[dns-operations] Botnets, botnets everywhere

Cathy Almond cathya at isc.org
Thu Sep 11 17:02:46 UTC 2014

On 11/09/2014 13:38, Peter Andreev wrote:
> Hello,
> We run a public resolver and a few days ago I noticed a lot of very
> weird queries, like the following:
> 16:11:41.450794 IP > 42580+ A?
> swfjwvtkhqx.www.feile8888.com. (47)
> 16:11:41.450796 IP > 37269+ [1au]
> A? izhsccxedub.www.feile666.com. (57)
> For the total amount of SLDs of 11, the only common in those queries
> are random labels on the left side. One of those SLDs is an
> online-shop, another is online-casino, so I concluded that our
> resolver is being used to bombard NSes of corresponding SLDs with
> queries.
> I'd like to ask the respected community, how do you detect and protect
> against such activity? Will RRL help me if all suspected queries come
> with random qname?
> Thank you in advance.

There's a lot of this about.

We did awhile back wonder if it was botnet-related, but I've not (yet)
seen any persuasive evidence that it is.

Our current thinking (based on evidence from some of our customers, and
also from Nominum's analysis presented at the Warsaw DNS-OARC workship
earlier this year) that the majority of these recent query spates are
intended as an attack on the domain (e.g. feile8888.com) or the
nameserver hosting it.  Once overwhelmed with query traffic, the DNS
servers cease responding, or only respond sporadically.  These
authoritative server admins may also be deploying RRL to protect
themselves too - but from your perspective, they're non-responding
either way (with one exception - which is if they respond with the TC
bit set to encourage a TCP-based query instead).

The attackers appear to be making use of open resolvers (lists of which
are readily available) presumably in order to ensure that the queries
come from a whole range of clients, and possibly to provide another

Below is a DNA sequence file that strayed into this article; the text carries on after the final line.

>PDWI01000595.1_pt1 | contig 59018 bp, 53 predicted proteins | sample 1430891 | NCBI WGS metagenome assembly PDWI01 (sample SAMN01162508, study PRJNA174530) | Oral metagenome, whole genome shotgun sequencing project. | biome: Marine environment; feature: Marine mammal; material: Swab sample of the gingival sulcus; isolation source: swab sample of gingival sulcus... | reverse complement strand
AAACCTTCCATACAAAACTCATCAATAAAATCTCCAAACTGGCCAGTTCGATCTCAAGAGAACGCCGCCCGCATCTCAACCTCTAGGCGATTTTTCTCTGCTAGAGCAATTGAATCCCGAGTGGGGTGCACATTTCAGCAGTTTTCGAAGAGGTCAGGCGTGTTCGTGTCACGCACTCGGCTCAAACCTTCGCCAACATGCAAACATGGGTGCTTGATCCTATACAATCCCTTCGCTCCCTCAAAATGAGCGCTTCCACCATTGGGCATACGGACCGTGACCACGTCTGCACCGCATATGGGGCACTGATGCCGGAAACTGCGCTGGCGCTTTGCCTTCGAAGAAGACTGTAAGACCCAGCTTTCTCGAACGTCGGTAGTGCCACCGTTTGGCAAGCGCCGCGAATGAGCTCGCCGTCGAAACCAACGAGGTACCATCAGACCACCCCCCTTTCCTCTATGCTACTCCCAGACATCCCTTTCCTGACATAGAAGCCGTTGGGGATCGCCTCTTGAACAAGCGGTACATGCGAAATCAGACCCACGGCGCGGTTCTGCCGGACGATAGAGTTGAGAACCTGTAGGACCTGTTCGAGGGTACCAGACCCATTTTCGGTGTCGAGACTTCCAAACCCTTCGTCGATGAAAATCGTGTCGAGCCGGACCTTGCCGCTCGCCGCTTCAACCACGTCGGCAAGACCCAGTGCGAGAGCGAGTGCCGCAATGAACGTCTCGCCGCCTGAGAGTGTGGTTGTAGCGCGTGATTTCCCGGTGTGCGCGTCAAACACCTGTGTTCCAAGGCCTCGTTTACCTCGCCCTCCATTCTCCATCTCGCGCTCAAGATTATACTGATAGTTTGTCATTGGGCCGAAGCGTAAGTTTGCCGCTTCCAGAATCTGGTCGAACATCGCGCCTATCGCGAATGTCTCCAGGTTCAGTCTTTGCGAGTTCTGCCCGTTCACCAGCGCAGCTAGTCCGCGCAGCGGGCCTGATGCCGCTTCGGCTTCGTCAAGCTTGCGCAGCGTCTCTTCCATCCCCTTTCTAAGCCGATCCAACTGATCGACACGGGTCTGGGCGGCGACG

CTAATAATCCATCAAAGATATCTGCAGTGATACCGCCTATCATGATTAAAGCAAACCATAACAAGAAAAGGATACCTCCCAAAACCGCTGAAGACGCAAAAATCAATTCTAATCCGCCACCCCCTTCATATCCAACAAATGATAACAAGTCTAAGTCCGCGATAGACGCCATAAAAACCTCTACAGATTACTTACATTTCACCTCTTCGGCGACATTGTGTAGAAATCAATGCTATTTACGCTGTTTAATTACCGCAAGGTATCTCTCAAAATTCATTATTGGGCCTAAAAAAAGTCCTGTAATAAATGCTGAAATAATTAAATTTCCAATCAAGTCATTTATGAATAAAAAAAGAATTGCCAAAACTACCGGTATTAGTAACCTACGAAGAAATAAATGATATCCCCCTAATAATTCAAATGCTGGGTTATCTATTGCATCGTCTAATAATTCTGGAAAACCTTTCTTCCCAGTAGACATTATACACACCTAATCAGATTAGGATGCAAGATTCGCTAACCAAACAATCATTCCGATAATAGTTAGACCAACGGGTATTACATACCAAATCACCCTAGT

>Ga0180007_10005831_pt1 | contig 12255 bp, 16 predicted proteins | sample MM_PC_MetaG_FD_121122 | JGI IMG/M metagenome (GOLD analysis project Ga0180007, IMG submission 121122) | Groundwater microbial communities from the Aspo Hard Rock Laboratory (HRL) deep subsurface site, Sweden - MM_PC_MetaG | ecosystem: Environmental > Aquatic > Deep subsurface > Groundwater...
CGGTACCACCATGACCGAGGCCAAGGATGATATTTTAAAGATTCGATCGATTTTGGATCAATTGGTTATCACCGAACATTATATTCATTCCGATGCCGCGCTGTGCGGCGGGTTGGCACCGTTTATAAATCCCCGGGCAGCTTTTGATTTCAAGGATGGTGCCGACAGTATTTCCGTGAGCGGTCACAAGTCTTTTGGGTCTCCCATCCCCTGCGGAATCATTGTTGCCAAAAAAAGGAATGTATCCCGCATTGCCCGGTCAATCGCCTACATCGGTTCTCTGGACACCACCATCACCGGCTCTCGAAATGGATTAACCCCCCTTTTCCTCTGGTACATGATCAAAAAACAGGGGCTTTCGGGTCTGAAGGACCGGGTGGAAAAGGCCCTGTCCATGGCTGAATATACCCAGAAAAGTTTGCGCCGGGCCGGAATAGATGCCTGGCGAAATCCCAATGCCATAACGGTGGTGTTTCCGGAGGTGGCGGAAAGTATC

level of obscurity for the actual source.

If you're running a public recursive server, you may be seeing the
queries both directly and indirectly.  The indirect queries are likely
being forwarded to you by other servers or by insecure CPE devices that
proxy queries to port 53 on their WAN interface by forwarding them to
the ISP provider's DNS servers.

There are quite a few things you can do to alleviate the problem,
including limiting access to your open resolvers, identifying and
blocking traffic that is coming to you via broken CPE devices, and
identifying and communicating with admins of open resolvers that are
forwarding to you.

Other techniques include making yourself authoritative for the domains
that are under attack (you can usually identify them from the traffic -
some admins have scripted solutions), and/or using a DNS RPZ domain to
block the queries - although you need a version of DNS RPZ that includes
the qname-wait-recurse option that you'll want to set to 'yes' to make
the rewriting occur prior to iteration.

If you're running BIND, we're working on some new recursive rate
limiting techniques that we're quite keen to get more exposure to - they
involve rate-limiting queries to servers that are becoming
non-responsive.  I presented on the most recent evolution of those
earlier this week at UKNOF29 in Belfast (they were earlier aired at
IETF90 in Toronto and some useful suggestions taken on-board).


See Nominum's session at 9:40 with further analysis of the traffic, and
mine at 10:00 on various mitigation techniques.

Hope this helps?

(And also, I'm very keen to hear/see evidence of other causes and
sources of this type of query traffic)


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